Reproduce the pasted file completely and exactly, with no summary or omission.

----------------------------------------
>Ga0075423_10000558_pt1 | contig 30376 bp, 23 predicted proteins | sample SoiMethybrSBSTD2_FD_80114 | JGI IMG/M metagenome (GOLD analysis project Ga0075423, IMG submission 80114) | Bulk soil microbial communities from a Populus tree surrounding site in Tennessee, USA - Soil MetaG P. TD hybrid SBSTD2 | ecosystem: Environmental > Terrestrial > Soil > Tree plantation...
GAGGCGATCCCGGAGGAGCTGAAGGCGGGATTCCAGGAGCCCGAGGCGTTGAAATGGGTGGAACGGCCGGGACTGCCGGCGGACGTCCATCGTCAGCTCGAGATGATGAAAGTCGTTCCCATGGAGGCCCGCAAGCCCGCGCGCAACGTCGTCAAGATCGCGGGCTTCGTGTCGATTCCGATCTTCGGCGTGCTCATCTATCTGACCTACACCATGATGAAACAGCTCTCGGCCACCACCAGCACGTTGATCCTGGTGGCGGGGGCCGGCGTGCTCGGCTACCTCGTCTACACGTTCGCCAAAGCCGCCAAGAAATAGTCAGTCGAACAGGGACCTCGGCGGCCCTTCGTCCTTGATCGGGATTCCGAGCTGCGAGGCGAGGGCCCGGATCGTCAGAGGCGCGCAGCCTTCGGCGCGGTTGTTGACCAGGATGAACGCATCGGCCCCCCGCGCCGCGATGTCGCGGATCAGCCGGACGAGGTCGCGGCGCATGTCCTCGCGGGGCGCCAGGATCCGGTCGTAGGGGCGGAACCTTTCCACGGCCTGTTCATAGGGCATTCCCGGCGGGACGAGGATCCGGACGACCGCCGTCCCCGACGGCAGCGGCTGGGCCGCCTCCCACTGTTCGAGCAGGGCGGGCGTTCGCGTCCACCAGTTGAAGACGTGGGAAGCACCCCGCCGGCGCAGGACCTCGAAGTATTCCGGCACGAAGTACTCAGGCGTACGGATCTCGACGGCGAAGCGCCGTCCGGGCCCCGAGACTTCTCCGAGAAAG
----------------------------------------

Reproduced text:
>Ga0075423_10000558_pt1 | contig 30376 bp, 23 predicted proteins | sample SoiMethybrSBSTD2_FD_80114 | JGI IMG/M metagenome (GOLD analysis project Ga0075423, IMG submission 80114) | Bulk soil microbial communities from a Populus tree surrounding site in Tennessee, USA - Soil MetaG P. TD hybrid SBSTD2 | ecosystem: Environmental > Terrestrial > Soil > Tree plantation...
GAGGCGATCCCGGAGGAGCTGAAGGCGGGATTCCAGGAGCCCGAGGCGTTGAAATGGGTGGAACGGCCGGGACTGCCGGCGGACGTCCATCGTCAGCTCGAGATGATGAAAGTCGTTCCCATGGAGGCCCGCAAGCCCGCGCGCAACGTCGTCAAGATCGCGGGCTTCGTGTCGATTCCGATCTTCGGCGTGCTCATCTATCTGACCTACACCATGATGAAACAGCTCTCGGCCACCACCAGCACGTTGATCCTGGTGGCGGGGGCCGGCGTGCTCGGCTACCTCGTCTACACGTTCGCCAAAGCCGCCAAGAAATAGTCAGTCGAACAGGGACCTCGGCGGCCCTTCGTCCTTGATCGGGATTCCGAGCTGCGAGGCGAGGGCCCGGATCGTCAGAGGCGCGCAGCCTTCGGCGCGGTTGTTGACCAGGATGAACGCATCGGCCCCCCGCGCCGCGATGTCGCGGATCAGCCGGACGAGGTCGCGGCGCATGTCCTCGCGGGGCGCCAGGATCCGGTCGTAGGGGCGGAACCTTTCCACGGCCTGTTCATAGGGCATTCCCGGCGGGACGAGGATCCGGACGACCGCCGTCCCCGACGGCAGCGGCTGGGCCGCCTCCCACTGTTCGAGCAGGGCGGGCGTTCGCGTCCACCAGTTGAAGACGTGGGAAGCACCCCGCCGGCGCAGGACCTCGAAGTATTCCGGCACGAAGTACTCAGGCGTACGGATCTCGACGGCGAAGCGCCGTCCGGGCCCCGAGACTTCTCCGAGAAAG